PLANNING WATCH-In recent decades LA’s economy has been in the doldrums. According to Zocalo Public Square commentator Joe Mathews:
- “What ails LA – stagnant wages, lack of economic mobility and racial inequities — are part of a larger American failure, but the symptoms are especially severe here.”
- “LA hasn’t matched California’s gains in education, health, and jobs. Los Angeles has been the biggest driver of rising inequality across the state since the early 1990’s recession.”
- “LA lost middle-class jobs, and wages stagnated. Systematic racial disparities cost Los Angeles $300 billion-plus annually in GDP.” This is why Newsweek called LA’s 1992 civil disturbance a rebellion of the have-nots against the haves.
- The Los Angeles metropolitan area is no longer the headquarters of any major banks.
- As of 2017, 53 Fortune 500 companies had headquarters in California, but only three were in Los Angeles. The list of major companies that left Southern California includes Toyota, Nestle, Carl’s Jr., Jacobs Engineering, Jamba Juice, Occidental Petroleum, and Chevron.
- On the heels of major manufacturing jobs losses in the 1980’s and 1990’s, between 2007 to 2016 Los Angeles also lost 20 percent of its manufacturing jobs.
- LA’s last auto plant, GM’s Van Nuys factory, shut down three decades ago.
- Wages for LA’s lowest-paid workers declined by 25 % since 1979, and between 1980-2014 the percentage of LA’s Black community employed in the manufacturing sector shrank from 19 percent to 5 percent.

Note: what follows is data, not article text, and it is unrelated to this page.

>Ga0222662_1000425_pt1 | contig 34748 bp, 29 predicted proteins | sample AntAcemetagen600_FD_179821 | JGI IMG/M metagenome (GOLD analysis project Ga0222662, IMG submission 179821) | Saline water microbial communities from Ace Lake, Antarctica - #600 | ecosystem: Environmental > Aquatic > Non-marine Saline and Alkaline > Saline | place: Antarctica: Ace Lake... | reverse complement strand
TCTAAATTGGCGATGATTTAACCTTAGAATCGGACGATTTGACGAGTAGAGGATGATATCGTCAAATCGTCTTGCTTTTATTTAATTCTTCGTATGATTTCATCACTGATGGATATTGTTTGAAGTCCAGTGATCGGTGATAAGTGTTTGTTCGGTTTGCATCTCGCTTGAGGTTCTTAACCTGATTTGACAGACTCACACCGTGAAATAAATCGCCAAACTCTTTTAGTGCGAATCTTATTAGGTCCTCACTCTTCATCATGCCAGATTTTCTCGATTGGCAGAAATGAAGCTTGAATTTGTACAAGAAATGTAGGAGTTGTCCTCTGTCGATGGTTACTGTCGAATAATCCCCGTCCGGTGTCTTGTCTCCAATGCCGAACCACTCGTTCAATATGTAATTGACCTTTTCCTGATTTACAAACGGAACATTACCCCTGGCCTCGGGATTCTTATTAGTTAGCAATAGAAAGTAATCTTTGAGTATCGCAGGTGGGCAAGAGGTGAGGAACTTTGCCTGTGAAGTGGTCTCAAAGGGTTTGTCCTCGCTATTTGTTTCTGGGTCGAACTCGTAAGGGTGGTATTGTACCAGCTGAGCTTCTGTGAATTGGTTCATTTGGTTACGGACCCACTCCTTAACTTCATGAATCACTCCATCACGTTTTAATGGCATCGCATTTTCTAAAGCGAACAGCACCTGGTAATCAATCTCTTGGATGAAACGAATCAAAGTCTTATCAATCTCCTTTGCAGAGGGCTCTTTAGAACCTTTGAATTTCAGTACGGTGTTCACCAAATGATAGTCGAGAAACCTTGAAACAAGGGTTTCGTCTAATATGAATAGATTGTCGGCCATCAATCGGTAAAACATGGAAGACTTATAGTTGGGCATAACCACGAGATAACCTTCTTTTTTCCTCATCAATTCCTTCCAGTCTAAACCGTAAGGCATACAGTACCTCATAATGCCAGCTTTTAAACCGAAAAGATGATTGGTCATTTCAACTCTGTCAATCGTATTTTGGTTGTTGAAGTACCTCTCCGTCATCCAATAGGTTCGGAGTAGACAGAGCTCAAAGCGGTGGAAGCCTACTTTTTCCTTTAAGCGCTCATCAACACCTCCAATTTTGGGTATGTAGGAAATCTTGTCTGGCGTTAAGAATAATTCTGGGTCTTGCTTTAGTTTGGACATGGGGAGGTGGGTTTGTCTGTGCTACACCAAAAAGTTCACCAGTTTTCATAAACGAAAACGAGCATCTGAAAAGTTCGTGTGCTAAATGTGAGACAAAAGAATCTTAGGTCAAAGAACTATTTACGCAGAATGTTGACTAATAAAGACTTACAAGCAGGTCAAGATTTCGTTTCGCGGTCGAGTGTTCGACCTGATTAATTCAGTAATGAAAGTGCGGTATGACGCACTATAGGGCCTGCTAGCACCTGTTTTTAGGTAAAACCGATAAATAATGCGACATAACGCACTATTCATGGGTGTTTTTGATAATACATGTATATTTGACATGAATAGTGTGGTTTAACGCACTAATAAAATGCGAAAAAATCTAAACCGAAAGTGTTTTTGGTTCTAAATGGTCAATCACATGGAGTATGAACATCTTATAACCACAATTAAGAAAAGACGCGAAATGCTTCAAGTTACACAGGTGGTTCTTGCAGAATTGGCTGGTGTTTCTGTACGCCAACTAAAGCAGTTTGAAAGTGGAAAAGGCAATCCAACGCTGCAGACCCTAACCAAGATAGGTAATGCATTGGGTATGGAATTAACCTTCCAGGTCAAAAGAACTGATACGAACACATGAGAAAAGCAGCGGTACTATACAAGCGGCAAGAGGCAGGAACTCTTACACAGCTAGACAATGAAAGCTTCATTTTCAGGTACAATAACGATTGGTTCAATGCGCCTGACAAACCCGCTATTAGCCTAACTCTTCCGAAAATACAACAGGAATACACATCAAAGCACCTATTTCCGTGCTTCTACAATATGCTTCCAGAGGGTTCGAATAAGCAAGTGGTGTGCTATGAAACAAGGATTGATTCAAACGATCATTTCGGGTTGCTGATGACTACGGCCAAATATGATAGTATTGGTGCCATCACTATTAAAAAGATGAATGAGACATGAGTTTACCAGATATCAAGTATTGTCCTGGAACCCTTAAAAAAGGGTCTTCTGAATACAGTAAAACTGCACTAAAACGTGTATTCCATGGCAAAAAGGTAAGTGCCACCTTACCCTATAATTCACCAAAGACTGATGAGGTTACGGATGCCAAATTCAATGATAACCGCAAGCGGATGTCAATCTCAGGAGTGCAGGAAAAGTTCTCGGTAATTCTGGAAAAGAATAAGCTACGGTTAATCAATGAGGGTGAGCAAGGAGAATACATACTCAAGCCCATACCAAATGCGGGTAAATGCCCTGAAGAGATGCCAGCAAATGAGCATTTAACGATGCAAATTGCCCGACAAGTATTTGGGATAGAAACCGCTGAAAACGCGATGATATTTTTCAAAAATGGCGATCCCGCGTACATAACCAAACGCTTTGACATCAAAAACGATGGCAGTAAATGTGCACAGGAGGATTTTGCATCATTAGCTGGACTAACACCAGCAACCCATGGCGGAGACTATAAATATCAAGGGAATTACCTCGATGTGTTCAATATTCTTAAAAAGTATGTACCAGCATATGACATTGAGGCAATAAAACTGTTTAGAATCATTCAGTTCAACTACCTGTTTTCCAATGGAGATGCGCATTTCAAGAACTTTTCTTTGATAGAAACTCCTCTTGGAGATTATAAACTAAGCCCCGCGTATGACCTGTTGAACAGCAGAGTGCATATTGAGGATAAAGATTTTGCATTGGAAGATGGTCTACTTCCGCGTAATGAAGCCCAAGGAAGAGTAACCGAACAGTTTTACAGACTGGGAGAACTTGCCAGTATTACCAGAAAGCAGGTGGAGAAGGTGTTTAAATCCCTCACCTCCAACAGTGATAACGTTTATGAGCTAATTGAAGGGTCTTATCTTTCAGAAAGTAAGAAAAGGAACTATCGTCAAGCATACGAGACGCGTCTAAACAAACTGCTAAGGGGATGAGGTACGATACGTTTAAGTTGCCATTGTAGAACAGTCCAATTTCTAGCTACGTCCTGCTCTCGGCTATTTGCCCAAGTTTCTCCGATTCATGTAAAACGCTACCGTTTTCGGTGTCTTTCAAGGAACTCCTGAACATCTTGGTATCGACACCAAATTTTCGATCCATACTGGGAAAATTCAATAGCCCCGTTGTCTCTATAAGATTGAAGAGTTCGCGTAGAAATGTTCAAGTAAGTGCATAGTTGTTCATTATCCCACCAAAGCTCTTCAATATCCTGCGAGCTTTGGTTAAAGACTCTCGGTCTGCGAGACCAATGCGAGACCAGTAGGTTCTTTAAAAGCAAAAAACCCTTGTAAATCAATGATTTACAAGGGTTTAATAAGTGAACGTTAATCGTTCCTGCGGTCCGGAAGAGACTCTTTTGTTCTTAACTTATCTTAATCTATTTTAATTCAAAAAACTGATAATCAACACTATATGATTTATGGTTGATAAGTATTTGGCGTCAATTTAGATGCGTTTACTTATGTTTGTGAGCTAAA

- During the COVID-19 Pandemic, one in five Los Angeles residents struggled to pay rent. LA’s unemployment rate reached 7 percent, and the city has still not fully recovered.
In response to this long-term economic decline, Los Angeles city government could have expanded a slender economic development chapter in the 1996 General Plan Framework into a comprehensive and carefully monitored economic development plan. Or, it could have stoked the local economy with beneficial public improvements, such as planting and maintaining drought-tolerant trees, repairing decrepit local streets and sidewalks, upgrading LA’s feeble bicycle and electric scooter infrastructure, and folding first-last mile improvements into every METRO’s transit project.
Instead, City Hall rejected these approaches and adopted a blinkered definition of growth, which then became its approach to economic development. "Growth” was reduced to private investment in high-end in-fill real estate projects, often in place of demolished existing low-priced housing. According to the Coalition for Economic Survival (CES), over the past two decades real estate developers have demolished 27,000 units of Rent Stabilized housing in Los Angeles to make building pads for their new, highly profitable luxury buildings.
The evidence for this real estate boom is easily observable in the Los Angeles Development Map. This impressive database identifies which Los Angeles neighborhoods are in the midst of investment bubbles, not just scattered projects: Downtown Los Angeles, Arts Center, Chinatown, Wilshire Center, Koreatown, Miracle Mile, West Melrose, Hollywood, North Hollywood, and Warner Center, plus downtown Culver City, Santa Monica, and Long Beach. Big surprise that these same nodes correspond with large homeless concentrations, a logical outcome of the intensive financialization of urban real estate.
According to urban scholar, Samuel Stein, global investments like these in urban real estate are rapidly gentrifying major cities like LA. In Capital City: Gentrification and the Real Estate State, Stein reports that 60 percent of all capitalist assets are now held in urban real estate. Stein also notes that the world is with trillions in underperforming capital, and it spawns new real estate bubbles when it funds highly profitable luxury housing.